Assessing competitiveness of indian cotton production a policy analysis matrix approach
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Assessing Competitiveness of Indian Cotton Production: A Policy Analysis Matrix Approach. Samarendu Mohanty Cheng Fang Jagadanand Chaudhary. Objectives. To assess the comparative advantages and protection of Indian cotton production. Using a Policy Analysis Matrix Approach

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Assessing Competitiveness of Indian Cotton Production: A Policy Analysis Matrix Approach

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Assessing Competitiveness of Indian Cotton Production: A Policy Analysis Matrix Approach

Samarendu Mohanty

Cheng Fang

Jagadanand Chaudhary


Objectives

  • To assess the comparative advantages and protection of Indian cotton production.

    • Using a Policy Analysis Matrix Approach

      • Measures input use efficiency in production using a set of profit and loss identities.

      • Estimates private and social prices for output and inputs and construct various indicators.


Indian Cotton Policy

  • Minimum Support Price

  • Production Subsidies

    • Fertilizer

    • Power

    • Irrigation

  • Export Quota

  • No Import Tariffs


Subsidy Surge

Source: FAS Attáche Report


Indian Share of World Cotton Area and Production


Indian Cotton Net Trade

000 MT


Indian Cotton Producing States (Area and Production Share in 98/99)

Haryana

6.2%; 7%

Punjab

6%; 7%

Rajashthan

Madhya Pradesh

5.4%; 3.5%

Gujarat

17%; 32%

Maharashtra

35%; 21.5%

Andhra Pradesh

13.8%; 12.2%

Karnataka

Tamilnadu


Cotton Yields by State


Cotton Yield


Policy Analysis Matrix(PAM)


PAM Indicators

  • Protection Coefficients

    • Nominal Protection Coefficients (NPC)

      • Output (NPCO)

      • Input (NPCI)

    • Effective Protection Coefficients (EPC)

  • Comparative Advantage Indicators

    • Domestic Resource Costs (DRC)

    • Social Cost-Benefit Ratio (SCB)

    • SCB without Land-Cost (LSB)


Data Requirements

Input Prices

Output Prices

Private

Social

Private

Social


World Reference Prices

  • US FOB Gulf Price for wheat, corn, sorghum

  • Canola cash price,Vancouver for rapeseed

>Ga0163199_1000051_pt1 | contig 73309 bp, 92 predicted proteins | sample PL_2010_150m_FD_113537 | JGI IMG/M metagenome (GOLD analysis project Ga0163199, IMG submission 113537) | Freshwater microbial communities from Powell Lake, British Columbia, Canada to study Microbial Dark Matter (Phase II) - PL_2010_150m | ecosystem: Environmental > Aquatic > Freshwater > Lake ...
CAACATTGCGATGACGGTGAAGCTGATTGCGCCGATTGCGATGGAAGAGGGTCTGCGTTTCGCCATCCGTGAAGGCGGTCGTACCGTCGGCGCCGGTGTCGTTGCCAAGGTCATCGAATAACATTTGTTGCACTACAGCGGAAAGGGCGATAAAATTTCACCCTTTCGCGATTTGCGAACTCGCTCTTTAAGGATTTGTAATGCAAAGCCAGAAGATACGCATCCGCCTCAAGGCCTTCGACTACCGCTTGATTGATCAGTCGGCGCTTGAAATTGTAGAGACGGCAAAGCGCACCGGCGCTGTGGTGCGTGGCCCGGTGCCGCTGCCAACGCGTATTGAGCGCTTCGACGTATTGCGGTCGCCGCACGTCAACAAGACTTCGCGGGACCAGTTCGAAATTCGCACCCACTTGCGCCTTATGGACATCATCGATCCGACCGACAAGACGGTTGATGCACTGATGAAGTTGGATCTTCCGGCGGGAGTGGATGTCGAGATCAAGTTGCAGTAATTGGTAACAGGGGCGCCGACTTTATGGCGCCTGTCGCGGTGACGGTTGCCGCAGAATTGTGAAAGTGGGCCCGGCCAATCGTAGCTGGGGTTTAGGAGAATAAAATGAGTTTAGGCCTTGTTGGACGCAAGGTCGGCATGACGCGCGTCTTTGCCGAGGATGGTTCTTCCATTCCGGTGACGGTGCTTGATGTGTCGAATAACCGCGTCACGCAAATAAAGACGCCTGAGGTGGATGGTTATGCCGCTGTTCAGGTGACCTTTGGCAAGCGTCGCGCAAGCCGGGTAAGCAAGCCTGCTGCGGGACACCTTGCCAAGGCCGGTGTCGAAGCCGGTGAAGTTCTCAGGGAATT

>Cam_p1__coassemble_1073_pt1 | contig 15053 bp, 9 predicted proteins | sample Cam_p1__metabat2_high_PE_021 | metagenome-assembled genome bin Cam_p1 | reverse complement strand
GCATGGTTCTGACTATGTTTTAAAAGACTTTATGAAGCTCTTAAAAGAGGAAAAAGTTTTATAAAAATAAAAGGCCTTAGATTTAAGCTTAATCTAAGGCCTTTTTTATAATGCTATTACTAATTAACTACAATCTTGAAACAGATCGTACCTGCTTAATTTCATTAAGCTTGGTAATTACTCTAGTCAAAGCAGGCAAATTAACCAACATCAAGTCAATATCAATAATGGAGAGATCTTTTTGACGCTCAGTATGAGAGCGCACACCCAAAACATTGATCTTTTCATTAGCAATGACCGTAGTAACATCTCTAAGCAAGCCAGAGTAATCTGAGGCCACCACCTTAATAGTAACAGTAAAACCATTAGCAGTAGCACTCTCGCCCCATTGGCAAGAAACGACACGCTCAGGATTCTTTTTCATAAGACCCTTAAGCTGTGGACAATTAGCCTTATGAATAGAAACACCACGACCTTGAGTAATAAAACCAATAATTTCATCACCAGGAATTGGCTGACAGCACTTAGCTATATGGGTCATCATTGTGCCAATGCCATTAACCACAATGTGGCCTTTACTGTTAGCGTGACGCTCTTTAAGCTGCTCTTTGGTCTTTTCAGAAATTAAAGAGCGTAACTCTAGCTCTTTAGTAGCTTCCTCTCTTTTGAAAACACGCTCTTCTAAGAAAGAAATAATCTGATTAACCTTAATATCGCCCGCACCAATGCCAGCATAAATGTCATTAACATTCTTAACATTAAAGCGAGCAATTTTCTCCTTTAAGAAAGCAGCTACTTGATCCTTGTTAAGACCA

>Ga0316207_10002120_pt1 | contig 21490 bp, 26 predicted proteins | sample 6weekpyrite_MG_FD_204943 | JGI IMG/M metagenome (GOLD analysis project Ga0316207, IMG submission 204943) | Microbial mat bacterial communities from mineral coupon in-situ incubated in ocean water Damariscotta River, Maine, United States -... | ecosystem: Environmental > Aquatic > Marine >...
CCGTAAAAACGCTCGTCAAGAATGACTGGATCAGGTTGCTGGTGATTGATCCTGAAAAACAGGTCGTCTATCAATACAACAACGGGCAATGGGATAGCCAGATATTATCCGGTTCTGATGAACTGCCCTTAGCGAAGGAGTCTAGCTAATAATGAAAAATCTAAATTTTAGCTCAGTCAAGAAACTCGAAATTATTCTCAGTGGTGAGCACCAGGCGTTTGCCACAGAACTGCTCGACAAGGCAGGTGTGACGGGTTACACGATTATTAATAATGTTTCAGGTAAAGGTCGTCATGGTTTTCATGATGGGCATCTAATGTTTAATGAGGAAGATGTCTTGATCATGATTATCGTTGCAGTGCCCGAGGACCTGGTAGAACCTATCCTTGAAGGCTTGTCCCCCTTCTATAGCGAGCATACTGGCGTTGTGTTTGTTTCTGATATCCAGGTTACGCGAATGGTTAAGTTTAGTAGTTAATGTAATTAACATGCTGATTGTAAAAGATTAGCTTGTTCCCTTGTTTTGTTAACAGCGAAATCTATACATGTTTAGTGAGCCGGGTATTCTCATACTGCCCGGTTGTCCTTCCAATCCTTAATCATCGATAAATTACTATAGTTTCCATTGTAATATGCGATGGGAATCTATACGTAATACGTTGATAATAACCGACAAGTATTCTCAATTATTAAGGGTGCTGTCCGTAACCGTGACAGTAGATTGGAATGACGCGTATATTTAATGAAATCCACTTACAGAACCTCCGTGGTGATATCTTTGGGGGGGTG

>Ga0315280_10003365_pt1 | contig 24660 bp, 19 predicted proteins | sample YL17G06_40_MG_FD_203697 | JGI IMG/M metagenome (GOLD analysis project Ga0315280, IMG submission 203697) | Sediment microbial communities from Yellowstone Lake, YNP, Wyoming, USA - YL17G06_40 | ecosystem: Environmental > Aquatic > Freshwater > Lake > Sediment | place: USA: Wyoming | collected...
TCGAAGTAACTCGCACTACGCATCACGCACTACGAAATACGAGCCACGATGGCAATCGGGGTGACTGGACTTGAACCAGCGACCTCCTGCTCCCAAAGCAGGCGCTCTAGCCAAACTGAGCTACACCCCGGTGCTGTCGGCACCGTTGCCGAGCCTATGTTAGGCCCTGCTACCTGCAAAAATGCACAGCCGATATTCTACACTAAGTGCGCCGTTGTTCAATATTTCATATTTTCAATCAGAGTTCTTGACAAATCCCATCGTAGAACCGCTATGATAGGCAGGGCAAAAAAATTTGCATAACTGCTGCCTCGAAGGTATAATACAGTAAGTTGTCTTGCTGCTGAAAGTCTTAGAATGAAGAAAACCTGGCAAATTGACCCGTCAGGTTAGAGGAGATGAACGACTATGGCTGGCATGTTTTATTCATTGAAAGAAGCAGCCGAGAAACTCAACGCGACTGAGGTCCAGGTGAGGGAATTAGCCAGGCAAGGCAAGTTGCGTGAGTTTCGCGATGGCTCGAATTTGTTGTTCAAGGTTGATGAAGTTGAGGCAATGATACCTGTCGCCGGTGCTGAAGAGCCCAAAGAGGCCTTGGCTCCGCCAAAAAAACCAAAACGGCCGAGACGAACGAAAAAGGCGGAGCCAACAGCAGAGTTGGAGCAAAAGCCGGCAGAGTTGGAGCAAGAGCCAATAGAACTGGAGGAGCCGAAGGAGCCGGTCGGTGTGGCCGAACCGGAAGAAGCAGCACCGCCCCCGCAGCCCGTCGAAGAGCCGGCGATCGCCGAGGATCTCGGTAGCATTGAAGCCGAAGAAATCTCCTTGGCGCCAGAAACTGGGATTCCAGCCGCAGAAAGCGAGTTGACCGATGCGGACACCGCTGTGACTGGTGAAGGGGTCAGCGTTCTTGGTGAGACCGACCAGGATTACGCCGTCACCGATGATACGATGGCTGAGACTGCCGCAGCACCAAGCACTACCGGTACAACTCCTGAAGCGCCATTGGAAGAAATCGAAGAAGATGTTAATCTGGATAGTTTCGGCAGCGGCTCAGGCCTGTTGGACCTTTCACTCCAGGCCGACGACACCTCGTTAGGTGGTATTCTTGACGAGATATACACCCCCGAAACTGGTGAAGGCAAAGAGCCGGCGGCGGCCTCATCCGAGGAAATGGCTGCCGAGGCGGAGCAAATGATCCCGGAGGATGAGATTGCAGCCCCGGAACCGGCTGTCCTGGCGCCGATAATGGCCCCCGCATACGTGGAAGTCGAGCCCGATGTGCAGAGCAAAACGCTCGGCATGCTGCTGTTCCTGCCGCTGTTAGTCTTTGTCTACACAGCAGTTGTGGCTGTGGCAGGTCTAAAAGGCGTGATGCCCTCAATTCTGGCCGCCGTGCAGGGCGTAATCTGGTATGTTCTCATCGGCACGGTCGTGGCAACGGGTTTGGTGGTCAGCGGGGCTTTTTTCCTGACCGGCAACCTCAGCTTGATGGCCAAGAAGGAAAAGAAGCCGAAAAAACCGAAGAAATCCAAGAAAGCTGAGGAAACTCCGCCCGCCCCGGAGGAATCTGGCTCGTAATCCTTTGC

• Cotton A-index CIF Northern Europe for cotton

  • Raw sugar price FOB Caribbean

  • 40 to 50% shelled basis CIF Rotterdam for groundnut


Private and Social Output Prices

  • Private output prices: Domestic wholesale prices

  • Social output prices:

    • Imported Commodities: World reference price+Freight charge+Marketing & transportation costs.

    • Exported Commodities: World reference price


Private and Social Input Prices

  • Maharashtra Cotton(Tradable Inputs)


Maharashtra (Non-Tradable Inputs)


Protection Coefficients


Table 3. Comparative Advantage Ranking By Crop

State

Commodity

DRC

SCB

LSB

Punjab

Wheat

1

1

1

Cotton

2

2

2

Rice

3

3

3

Haryana

Wheat

1

1

1

Rapeseed

2

2

2

Cotton

3

3

3

Rice

4

4

4

Maharashtra

Sugarcane

1

1

1

Groundnut

2

2

2

Cotton

3

3

3

Gujarat

Groundnut

1

1

1

Cotton

2

2

2

Rapeseed

3

3

3

Wheat

4

4

4

Andhra Pradesh

Groundnut

1

1

3

Corn

2

2

4

Sugarcane

3

3

1

Cotton

4

4

2

Rice

5

5

3

Comparative Ranking By Crop


Concluding Remarks

  • In case of liberalizations, it is likely that Indian cotton area, particularly in Maharashtra, will shift to cash crops such as sugarcane and groundnut.

  • In the other cotton growing states, area from least efficient crops may not go to cotton.

  • Indian cotton imports may increase significantly due to liberalizations.

  • U.S. trade negotiators should push for more liberalizations in Indian cotton sector.


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